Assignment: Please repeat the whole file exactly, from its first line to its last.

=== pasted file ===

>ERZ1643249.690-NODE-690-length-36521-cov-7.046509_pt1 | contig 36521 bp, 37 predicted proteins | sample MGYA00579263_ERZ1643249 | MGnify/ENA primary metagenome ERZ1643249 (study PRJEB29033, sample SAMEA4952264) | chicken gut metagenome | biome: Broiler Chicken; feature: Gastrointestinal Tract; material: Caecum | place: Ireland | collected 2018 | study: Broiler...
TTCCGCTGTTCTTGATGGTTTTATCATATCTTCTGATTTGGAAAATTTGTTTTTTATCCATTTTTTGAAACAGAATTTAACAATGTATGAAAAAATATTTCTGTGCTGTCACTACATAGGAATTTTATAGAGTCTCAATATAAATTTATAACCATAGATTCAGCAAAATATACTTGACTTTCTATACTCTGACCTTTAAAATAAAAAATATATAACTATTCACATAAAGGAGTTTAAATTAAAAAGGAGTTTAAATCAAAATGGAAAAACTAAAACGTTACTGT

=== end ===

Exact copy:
>ERZ1643249.690-NODE-690-length-36521-cov-7.046509_pt1 | contig 36521 bp, 37 predicted proteins | sample MGYA00579263_ERZ1643249 | MGnify/ENA primary metagenome ERZ1643249 (study PRJEB29033, sample SAMEA4952264) | chicken gut metagenome | biome: Broiler Chicken; feature: Gastrointestinal Tract; material: Caecum | place: Ireland | collected 2018 | study: Broiler...
TTCCGCTGTTCTTGATGGTTTTATCATATCTTCTGATTTGGAAAATTTGTTTTTTATCCATTTTTTGAAACAGAATTTAACAATGTATGAAAAAATATTTCTGTGCTGTCACTACATAGGAATTTTATAGAGTCTCAATATAAATTTATAACCATAGATTCAGCAAAATATACTTGACTTTCTATACTCTGACCTTTAAAATAAAAAATATATAACTATTCACATAAAGGAGTTTAAATTAAAAAGGAGTTTAAATCAAAATGGAAAAACTAAAACGTTACTGT